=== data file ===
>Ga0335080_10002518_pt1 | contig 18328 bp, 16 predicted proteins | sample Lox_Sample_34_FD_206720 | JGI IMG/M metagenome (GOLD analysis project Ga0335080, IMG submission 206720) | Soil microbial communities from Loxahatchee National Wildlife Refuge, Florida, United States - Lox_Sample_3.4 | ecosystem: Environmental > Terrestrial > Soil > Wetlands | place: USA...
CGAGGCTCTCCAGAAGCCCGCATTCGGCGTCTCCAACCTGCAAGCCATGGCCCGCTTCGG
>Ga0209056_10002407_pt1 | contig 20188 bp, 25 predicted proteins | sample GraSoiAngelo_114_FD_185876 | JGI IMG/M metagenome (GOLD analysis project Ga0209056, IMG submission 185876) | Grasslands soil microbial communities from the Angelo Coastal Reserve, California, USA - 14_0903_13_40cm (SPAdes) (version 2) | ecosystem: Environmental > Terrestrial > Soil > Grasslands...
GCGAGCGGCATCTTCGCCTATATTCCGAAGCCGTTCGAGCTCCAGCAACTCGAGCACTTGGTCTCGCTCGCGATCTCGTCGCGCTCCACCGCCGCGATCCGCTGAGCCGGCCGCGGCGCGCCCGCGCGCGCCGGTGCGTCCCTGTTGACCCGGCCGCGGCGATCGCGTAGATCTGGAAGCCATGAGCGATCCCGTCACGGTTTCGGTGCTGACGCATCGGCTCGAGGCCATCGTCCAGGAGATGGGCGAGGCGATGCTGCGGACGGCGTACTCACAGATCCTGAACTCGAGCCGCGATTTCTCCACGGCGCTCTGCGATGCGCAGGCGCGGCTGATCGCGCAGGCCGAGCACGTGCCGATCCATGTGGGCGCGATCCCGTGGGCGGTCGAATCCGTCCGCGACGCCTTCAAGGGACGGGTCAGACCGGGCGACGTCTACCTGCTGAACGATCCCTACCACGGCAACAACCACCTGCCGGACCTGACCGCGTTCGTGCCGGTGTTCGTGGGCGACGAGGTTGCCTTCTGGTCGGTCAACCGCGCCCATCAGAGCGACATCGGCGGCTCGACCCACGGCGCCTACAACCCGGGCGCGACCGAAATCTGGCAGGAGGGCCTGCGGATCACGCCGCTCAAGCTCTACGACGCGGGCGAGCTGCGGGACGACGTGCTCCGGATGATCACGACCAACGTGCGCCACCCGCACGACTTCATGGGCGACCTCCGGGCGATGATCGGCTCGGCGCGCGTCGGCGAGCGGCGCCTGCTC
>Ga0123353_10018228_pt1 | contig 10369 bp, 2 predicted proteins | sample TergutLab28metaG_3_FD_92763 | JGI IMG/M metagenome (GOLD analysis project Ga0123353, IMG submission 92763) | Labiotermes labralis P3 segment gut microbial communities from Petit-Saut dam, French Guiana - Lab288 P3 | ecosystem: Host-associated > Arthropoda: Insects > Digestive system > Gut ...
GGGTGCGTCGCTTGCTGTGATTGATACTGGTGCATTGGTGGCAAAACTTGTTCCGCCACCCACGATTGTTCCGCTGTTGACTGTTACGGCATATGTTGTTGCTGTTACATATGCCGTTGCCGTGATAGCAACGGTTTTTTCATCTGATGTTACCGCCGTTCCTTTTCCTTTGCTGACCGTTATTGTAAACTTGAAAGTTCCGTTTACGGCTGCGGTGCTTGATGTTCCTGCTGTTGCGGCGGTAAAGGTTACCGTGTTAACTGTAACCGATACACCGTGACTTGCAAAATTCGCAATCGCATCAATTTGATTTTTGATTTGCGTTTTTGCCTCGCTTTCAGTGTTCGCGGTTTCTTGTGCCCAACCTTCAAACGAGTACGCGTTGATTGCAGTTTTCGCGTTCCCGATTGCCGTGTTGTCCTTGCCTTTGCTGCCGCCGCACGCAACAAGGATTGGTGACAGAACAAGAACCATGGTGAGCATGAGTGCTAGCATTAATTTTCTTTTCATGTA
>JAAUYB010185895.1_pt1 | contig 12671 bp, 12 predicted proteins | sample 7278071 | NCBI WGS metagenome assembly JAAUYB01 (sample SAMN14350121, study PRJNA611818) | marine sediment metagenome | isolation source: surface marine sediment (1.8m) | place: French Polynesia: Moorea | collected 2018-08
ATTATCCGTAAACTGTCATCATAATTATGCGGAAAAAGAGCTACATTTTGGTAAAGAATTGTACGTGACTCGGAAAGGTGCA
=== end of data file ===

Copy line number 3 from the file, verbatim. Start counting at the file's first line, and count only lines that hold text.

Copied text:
>Ga0209056_10002407_pt1 | contig 20188 bp, 25 predicted proteins | sample GraSoiAngelo_114_FD_185876 | JGI IMG/M metagenome (GOLD analysis project Ga0209056, IMG submission 185876) | Grasslands soil microbial communities from the Angelo Coastal Reserve, California, USA - 14_0903_13_40cm (SPAdes) (version 2) | ecosystem: Environmental > Terrestrial > Soil > Grasslands...